Wednesday, June 4, 2014

Best Picture: "The Artist," 2011

Movie Stats:
Released 2011 (France)
French, Belgian & American, in English (the film is actually almost completely silent but all of the scene cards are in English & if you feel like lip reading, it's pretty obvious that they're speaking in English)
Director - Michel Hazanavicius
Stars - Jean Dujardin, Berenice Bejo, Uggie

Plot Summary:
When silent movie star George Valentin (Dujardin) meets young ingenue Peppy Miller (Bejo), sparks fly. However, the arrival of talkies sends their careers, and lives, in opposite directions. Uggie co-stars as The Dog, George’s faithful companion.

One obscene gesture; if you’re especially good at lip reading, you might catch a few naughty words, as I did; some really minor, unrealistic violence.

Bad Stuff:
My only quibble is that this is one of those “light bit of confection” movies. While typically enjoyable to watch, I expect my Oscar winners to be at least a smidgeon deeper.

Good Stuff:
I really liked that the woman got to be the hero for once.

Pretty much everything is awesome: the costumes, the soundtrack, the sets, the dancing, and the sound editing. This is literally the first time in my life that I’ve ever said the words “the sound editing was awesome.”

The leads had great chemistry with each other. I also loved the relationship between George and his loyal butler Clifton (James Cromwell).

The Verdict:
First, I have to say that I had a good laugh toward the beginning of the film when George tried to get back in the good graces of his wife Doris (Penelope Ann Miller) by being cute with The Dog (who is a Jack Russell terrier). My husband does the same thing when I get annoyed with him, and our dog happens to be part Jack Russell. Unfortunately, they don’t do cute tricks together. My husband just holds up the dog in front of his face and says “Please don’t be mad!”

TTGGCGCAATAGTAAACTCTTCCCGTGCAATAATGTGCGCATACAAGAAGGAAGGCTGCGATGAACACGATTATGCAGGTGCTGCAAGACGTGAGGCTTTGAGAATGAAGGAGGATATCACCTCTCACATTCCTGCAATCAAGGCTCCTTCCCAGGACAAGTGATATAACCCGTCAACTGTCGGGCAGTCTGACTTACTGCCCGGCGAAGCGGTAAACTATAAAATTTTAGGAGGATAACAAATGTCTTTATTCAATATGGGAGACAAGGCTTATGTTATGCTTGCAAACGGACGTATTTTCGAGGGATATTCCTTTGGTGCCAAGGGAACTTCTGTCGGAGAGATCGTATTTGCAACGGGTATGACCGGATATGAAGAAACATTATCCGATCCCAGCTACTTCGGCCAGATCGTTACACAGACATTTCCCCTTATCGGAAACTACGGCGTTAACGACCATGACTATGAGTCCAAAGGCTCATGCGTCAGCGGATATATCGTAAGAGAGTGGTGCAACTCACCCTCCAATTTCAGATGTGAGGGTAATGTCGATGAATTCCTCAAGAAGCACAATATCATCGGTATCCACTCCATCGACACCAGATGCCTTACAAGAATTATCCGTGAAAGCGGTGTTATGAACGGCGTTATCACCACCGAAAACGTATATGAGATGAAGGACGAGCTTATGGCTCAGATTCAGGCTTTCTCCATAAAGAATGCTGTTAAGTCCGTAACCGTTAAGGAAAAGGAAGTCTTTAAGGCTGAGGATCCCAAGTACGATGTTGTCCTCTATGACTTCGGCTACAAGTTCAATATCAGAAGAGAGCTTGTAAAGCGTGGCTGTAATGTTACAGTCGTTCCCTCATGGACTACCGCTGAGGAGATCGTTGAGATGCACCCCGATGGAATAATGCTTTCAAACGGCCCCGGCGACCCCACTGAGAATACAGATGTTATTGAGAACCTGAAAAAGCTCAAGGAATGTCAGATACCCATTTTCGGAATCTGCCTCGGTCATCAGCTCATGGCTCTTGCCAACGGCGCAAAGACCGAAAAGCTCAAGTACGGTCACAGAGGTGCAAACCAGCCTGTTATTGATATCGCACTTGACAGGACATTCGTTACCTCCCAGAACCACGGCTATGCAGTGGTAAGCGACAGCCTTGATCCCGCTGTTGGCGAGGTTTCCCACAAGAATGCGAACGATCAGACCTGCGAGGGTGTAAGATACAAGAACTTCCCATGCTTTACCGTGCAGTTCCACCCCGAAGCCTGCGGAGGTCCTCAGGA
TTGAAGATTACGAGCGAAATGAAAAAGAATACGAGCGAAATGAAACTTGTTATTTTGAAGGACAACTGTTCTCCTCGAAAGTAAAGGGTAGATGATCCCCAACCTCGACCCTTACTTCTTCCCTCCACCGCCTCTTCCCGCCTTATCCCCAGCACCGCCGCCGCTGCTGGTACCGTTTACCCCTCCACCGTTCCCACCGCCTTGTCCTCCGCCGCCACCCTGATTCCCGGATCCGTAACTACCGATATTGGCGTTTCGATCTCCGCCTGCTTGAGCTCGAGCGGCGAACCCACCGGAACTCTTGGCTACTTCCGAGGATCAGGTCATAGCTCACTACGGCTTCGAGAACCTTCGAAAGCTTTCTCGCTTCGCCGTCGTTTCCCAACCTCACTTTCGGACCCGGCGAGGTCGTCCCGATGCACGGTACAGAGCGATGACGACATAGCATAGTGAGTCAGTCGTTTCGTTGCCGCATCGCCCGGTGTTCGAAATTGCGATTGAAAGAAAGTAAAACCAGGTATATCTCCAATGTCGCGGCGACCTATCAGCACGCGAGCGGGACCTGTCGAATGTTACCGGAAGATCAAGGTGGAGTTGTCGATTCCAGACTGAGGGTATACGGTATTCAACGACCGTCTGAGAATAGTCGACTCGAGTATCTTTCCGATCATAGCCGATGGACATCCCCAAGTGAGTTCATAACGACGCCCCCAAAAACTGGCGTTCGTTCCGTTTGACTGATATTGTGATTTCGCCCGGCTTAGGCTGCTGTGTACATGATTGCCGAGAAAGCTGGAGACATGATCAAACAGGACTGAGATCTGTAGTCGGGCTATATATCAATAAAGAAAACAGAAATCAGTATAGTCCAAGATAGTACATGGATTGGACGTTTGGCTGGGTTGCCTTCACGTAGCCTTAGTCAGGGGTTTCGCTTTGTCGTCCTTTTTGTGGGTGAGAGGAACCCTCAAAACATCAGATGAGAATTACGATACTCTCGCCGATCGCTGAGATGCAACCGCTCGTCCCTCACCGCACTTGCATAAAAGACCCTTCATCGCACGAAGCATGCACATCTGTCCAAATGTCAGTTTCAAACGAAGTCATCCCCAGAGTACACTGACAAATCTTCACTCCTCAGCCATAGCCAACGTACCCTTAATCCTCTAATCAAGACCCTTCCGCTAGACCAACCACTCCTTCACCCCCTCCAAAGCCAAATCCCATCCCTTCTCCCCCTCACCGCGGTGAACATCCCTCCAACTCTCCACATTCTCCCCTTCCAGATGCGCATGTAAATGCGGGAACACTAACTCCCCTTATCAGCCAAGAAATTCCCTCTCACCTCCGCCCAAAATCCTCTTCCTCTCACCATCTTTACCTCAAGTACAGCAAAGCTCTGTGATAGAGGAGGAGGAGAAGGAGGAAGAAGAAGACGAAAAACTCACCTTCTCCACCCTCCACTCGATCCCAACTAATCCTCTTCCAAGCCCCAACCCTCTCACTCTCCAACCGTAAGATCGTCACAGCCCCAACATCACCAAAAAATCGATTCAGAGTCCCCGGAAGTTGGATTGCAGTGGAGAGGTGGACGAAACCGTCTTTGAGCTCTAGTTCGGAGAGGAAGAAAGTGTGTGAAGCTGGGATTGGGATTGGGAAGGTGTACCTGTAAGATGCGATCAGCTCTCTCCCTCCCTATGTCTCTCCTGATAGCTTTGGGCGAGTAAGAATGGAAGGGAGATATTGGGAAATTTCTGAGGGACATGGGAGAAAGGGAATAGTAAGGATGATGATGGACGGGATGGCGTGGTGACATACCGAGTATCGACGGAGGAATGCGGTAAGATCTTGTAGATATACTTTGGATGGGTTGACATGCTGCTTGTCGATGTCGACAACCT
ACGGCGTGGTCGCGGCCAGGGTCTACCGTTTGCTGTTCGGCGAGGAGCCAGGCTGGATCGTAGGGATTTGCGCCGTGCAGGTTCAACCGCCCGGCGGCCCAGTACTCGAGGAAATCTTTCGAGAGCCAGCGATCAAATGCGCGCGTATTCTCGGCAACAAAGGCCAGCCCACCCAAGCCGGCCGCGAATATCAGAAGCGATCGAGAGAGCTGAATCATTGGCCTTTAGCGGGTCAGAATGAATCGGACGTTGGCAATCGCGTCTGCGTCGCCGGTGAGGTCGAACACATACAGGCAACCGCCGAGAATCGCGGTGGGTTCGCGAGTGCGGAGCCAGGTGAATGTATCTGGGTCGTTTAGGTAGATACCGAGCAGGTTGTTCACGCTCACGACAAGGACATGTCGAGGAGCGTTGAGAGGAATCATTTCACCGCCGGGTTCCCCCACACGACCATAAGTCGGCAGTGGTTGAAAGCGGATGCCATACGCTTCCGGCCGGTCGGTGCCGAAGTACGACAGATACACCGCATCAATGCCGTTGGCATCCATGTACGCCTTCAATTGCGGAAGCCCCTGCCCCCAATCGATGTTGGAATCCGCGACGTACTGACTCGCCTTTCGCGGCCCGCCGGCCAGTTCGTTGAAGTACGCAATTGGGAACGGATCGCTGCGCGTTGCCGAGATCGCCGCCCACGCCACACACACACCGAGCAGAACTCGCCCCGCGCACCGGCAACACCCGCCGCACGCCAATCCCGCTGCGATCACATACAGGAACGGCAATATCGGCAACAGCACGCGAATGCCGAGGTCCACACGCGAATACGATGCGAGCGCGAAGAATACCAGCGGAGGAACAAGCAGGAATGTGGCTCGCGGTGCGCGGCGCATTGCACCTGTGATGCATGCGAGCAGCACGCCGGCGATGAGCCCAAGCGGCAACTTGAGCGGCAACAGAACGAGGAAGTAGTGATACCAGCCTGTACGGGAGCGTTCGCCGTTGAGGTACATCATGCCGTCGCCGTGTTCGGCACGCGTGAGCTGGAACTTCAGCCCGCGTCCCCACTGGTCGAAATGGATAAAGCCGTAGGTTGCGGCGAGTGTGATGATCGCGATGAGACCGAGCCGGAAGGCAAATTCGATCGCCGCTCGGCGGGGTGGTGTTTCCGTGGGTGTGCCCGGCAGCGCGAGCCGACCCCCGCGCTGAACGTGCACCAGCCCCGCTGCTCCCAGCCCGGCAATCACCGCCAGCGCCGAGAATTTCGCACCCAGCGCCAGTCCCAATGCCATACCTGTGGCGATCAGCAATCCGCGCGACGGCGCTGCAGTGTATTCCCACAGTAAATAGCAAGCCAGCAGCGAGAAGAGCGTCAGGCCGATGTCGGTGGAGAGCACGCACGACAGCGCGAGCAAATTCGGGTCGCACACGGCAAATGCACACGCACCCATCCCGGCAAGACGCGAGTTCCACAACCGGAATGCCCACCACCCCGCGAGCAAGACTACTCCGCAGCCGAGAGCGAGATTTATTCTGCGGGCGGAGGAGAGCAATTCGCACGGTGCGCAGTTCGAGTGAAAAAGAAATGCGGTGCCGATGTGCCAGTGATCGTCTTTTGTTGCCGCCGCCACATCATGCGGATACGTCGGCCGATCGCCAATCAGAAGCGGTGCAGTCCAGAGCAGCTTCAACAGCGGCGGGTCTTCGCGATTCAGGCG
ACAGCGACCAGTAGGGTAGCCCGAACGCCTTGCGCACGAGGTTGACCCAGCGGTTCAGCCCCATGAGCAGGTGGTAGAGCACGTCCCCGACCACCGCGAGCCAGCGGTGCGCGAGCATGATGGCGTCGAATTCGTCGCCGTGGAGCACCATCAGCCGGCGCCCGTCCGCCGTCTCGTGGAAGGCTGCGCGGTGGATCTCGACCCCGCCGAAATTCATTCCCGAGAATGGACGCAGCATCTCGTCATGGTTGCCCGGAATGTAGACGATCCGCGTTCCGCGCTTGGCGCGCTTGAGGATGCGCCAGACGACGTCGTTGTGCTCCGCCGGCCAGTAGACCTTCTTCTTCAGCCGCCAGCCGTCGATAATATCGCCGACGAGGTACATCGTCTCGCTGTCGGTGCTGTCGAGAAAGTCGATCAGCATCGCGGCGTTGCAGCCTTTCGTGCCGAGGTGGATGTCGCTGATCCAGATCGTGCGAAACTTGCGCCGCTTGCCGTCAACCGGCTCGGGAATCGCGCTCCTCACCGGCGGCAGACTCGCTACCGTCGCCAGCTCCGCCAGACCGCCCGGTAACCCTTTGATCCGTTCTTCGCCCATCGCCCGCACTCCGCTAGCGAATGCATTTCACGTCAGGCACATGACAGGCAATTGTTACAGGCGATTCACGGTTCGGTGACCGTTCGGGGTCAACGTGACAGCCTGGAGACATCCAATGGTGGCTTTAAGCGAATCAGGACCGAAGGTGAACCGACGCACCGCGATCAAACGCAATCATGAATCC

As to the film, it’s a lovely little homage to the early Golden Age of Hollywood. The only word that seems applicable to this kind of movie is “delightful.” There is some amount of deeper meaning here, allusions to the idea that time marches on, and that we must march along with it by learning how to accept what’s new and different. (However, I wouldn’t take the story too much to heart; probably best to accept the passage of time more gracefully than George does.) Mostly, though, it stays on the surface. That’s not a bad thing. I simply felt the film could have packed a stronger punch. 

That having been said, I can’t imagine why you wouldn’t like it. It’s adorable and sweet and fun. If you’re anything like me, you’ll spend most of it smiling and laughing. I give it 4.25 stars.


Patricia said...

I wonder if the delight was part of the homage to old Hollywood? I thought it got fairly dark, what with the suicide attempt and all. Not what I would expect in a silent film.

I'm always on the lookout for films that Aunt Pat will watch. Films she likes are filled with a lot of "no." As in no sex, no violence, no language, no shady characters etc. They are very rare, but this one fit the bill. It's probably the only Oscar winner she's seen in decades.

And I just adored this movie. I liked also the woman got to be the hero.

balyien said...

It definitely gets a little dark, although even the suicide attempt is played for laughs in the end (and I laughed really hard at that scene; it was so cute).

My mom was the same way about movies. She loved all the dorkiest, most G-rated movies a person could find. I think it's because she was a child/teen in the 50s and early 60s. Naughty stuff was still in films then but it was a lot more covert than it is now.